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The Temporary Family Visitation Act Would Be A Boost For Families And The Economy

The Temporary Family Visitation Act Would Be A Boost For Families And The Economy

Proposed B3 Visa Category Is a Step  Toward Updating Our Visa System

(ARLINGTON, VA) –  Today, The LIBRE Initiative, an organization committed to empowering the Latino community, released a statement in support of The Temporary Family Visitation Act (TFVA), federal legislation sponsored by Sen. Rand Paul and Sen. Richard Blumenthal. The bill was also introduced in the House by U.S. Representatives Scott Peters, María Elvira Salazar, Stephanie Bice, and Jim Himes.

TFVA is a bipartisan bill that would establish a new nonimmigrant visa category for family members of U.S citizens and permanent residents, allowing them to visit temporarily.

Daniel Garza President of The LIBRE Initiative, issued the following statement:

“American families, many who are Latinos, are unable under our current visa system to reunite with family for meaningful events in the US.  The Temporary Family Visitation Act makes practical changes to support families and our economy. The Temporary Family Visitation Act allows families to unify for life events while stimulating our economy during their travels. This legislation is an important step towards updating our visa system.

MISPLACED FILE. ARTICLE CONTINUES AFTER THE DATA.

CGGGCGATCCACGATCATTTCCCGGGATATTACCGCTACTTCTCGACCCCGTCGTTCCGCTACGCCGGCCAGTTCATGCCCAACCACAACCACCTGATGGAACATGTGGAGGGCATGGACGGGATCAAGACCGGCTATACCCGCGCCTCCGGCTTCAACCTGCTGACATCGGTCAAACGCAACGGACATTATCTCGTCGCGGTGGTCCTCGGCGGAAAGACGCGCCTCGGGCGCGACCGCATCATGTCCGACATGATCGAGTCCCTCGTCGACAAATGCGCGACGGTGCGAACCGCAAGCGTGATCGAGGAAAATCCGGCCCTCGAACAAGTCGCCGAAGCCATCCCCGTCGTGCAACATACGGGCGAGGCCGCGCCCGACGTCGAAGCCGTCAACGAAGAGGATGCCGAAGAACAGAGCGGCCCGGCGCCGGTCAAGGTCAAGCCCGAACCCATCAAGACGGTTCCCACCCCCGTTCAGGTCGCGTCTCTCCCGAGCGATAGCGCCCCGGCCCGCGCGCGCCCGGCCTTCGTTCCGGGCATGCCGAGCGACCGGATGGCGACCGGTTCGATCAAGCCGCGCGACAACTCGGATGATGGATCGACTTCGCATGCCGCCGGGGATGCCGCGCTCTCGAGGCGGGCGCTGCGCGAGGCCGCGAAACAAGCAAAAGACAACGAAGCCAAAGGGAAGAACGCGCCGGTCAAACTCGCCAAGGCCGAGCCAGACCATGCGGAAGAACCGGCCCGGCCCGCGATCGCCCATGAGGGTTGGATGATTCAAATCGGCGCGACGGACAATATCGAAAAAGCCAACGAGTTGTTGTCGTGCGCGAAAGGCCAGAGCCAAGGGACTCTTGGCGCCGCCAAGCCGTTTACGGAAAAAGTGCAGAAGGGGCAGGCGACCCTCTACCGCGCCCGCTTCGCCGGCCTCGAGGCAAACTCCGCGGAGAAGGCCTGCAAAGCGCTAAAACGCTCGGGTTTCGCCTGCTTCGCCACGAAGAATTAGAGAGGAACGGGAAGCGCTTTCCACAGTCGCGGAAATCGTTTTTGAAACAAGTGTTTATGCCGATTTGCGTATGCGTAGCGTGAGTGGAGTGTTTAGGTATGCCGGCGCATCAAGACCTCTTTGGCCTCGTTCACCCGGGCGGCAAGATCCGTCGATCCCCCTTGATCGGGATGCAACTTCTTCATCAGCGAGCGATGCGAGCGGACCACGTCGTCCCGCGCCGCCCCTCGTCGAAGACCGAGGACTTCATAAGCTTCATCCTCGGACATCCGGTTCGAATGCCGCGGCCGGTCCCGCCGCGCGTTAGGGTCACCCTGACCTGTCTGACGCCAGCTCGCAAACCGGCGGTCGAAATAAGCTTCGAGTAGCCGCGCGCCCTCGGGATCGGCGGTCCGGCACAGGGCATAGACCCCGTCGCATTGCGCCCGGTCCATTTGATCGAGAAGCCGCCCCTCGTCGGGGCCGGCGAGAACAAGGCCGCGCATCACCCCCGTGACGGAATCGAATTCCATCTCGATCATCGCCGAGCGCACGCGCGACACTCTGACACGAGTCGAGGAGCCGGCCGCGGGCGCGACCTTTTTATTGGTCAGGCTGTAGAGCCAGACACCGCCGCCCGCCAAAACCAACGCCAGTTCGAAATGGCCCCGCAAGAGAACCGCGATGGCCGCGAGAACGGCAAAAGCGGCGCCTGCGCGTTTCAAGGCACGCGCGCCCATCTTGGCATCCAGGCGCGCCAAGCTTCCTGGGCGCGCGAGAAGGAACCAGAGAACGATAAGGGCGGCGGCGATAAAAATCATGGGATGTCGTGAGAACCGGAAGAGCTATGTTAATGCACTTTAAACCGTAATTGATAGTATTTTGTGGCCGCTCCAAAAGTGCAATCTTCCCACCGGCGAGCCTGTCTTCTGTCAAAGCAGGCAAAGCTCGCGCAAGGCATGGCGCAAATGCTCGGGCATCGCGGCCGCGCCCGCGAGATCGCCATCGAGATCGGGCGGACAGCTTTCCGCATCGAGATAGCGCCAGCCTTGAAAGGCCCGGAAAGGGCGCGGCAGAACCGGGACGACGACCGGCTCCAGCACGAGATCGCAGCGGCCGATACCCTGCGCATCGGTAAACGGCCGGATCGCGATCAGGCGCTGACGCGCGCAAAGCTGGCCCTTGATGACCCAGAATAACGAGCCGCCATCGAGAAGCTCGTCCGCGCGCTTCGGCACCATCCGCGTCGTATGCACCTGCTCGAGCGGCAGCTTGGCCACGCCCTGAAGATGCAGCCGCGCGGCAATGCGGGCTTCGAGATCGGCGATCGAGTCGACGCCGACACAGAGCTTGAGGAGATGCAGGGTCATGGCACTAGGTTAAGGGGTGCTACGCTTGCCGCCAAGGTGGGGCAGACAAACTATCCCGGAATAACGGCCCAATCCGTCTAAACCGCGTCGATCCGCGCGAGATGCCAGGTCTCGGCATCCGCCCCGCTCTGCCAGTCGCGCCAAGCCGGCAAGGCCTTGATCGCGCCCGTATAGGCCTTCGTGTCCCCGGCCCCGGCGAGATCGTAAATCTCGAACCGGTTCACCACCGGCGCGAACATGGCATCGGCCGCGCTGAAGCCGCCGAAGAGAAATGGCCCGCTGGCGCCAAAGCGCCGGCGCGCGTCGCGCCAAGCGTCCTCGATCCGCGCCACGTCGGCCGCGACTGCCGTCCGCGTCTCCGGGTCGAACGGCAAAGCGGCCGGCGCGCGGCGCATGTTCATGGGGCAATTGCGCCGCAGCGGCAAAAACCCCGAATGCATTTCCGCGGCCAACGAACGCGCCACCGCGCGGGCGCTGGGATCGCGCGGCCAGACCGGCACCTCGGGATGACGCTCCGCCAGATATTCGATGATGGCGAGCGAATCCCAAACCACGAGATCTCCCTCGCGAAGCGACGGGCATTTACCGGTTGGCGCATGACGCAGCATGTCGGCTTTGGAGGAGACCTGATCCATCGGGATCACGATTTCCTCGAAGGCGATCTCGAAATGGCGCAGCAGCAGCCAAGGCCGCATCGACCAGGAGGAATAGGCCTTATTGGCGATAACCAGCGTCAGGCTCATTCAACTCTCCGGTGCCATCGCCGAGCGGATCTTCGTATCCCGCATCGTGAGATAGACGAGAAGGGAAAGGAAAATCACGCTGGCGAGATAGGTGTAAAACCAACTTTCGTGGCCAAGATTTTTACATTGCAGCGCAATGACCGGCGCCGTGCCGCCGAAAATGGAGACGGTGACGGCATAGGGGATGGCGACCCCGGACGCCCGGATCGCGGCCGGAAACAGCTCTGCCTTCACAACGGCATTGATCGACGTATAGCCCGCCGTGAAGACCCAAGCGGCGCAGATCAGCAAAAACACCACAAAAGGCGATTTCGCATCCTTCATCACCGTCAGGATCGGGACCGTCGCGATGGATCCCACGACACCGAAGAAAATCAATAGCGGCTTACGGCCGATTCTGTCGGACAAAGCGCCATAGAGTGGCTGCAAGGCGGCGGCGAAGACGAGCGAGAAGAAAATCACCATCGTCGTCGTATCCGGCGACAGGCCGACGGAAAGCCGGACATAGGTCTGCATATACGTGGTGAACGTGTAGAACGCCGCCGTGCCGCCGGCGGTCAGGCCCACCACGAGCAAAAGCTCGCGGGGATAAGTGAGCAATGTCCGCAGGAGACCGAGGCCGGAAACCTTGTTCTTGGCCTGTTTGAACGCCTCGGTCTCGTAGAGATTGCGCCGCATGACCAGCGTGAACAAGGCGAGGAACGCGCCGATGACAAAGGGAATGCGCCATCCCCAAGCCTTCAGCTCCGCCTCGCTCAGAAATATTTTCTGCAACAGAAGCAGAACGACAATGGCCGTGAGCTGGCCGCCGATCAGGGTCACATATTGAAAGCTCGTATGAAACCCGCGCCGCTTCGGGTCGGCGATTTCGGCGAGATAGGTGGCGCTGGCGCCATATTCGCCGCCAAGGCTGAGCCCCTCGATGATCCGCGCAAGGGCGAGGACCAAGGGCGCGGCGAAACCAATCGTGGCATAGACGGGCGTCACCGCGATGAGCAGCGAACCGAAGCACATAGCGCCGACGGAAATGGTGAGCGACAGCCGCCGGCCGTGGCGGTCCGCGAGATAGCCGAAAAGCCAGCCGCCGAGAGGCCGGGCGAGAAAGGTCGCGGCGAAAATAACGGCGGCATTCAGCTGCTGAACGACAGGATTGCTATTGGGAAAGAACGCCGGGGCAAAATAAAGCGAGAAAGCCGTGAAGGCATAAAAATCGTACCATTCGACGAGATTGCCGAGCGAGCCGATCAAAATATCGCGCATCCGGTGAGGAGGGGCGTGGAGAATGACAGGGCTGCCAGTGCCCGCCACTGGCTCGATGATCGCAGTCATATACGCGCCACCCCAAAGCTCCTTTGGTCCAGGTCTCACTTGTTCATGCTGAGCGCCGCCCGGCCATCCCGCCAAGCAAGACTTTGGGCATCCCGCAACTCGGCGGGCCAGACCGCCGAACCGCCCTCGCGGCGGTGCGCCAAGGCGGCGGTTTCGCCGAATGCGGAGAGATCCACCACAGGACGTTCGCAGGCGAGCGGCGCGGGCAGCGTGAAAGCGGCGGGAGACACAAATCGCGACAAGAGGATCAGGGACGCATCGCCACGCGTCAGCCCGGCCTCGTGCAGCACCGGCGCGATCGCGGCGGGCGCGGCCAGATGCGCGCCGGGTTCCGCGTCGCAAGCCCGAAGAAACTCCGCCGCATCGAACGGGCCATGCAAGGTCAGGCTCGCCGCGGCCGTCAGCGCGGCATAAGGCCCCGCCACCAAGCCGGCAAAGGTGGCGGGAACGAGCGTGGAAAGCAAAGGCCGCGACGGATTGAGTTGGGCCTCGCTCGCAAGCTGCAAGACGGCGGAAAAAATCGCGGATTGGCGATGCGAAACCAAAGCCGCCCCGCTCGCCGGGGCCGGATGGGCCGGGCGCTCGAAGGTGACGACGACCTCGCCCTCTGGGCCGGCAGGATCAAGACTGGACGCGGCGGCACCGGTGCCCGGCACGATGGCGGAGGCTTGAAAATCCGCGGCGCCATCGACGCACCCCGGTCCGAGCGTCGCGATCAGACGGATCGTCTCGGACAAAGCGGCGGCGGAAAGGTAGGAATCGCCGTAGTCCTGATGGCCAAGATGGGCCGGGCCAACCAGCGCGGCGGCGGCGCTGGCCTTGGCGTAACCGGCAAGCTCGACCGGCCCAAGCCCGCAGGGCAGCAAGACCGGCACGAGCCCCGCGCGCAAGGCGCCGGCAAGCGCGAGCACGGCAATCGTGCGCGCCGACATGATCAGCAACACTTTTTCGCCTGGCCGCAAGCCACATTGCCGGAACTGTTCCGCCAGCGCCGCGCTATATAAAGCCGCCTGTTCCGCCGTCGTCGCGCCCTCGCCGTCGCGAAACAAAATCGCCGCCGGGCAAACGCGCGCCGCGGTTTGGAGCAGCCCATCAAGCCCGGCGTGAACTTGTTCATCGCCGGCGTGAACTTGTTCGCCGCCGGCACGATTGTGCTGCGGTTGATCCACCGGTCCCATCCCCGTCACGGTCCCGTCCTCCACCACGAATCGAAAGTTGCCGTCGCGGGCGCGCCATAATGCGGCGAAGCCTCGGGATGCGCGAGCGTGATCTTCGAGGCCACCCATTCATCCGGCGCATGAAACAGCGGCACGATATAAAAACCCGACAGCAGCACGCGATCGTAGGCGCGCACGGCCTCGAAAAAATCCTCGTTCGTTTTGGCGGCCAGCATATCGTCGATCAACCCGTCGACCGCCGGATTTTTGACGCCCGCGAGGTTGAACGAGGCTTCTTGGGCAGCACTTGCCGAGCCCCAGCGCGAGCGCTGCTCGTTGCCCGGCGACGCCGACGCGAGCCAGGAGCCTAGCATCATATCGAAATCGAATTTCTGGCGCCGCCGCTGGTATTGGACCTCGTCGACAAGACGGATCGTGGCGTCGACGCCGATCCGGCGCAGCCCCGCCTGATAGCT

We applaud Sen. Paul and Sen. Richard Blumenthal for showing leadership and coming together with a practical solution to support families and local economies.”


Under current policy family members of U.S. citizens and permanent residents only option to visit their relatives is through a B2 visa.

The current visa system fails to consider family reunification for major life events, resulting in a high denial rate of B2 visas.

The expanded travel opportunities that the bill enables would benefit thousands of American businesses as more international travelers visit family in the U.S. According to the U.S. Travel Association, international travel indirectly supported 1.2 million U.S. jobs and $33.7 billion in wages for 2018 alone. If enacted, this bill would allow the U.S. to further capitalize on these gains.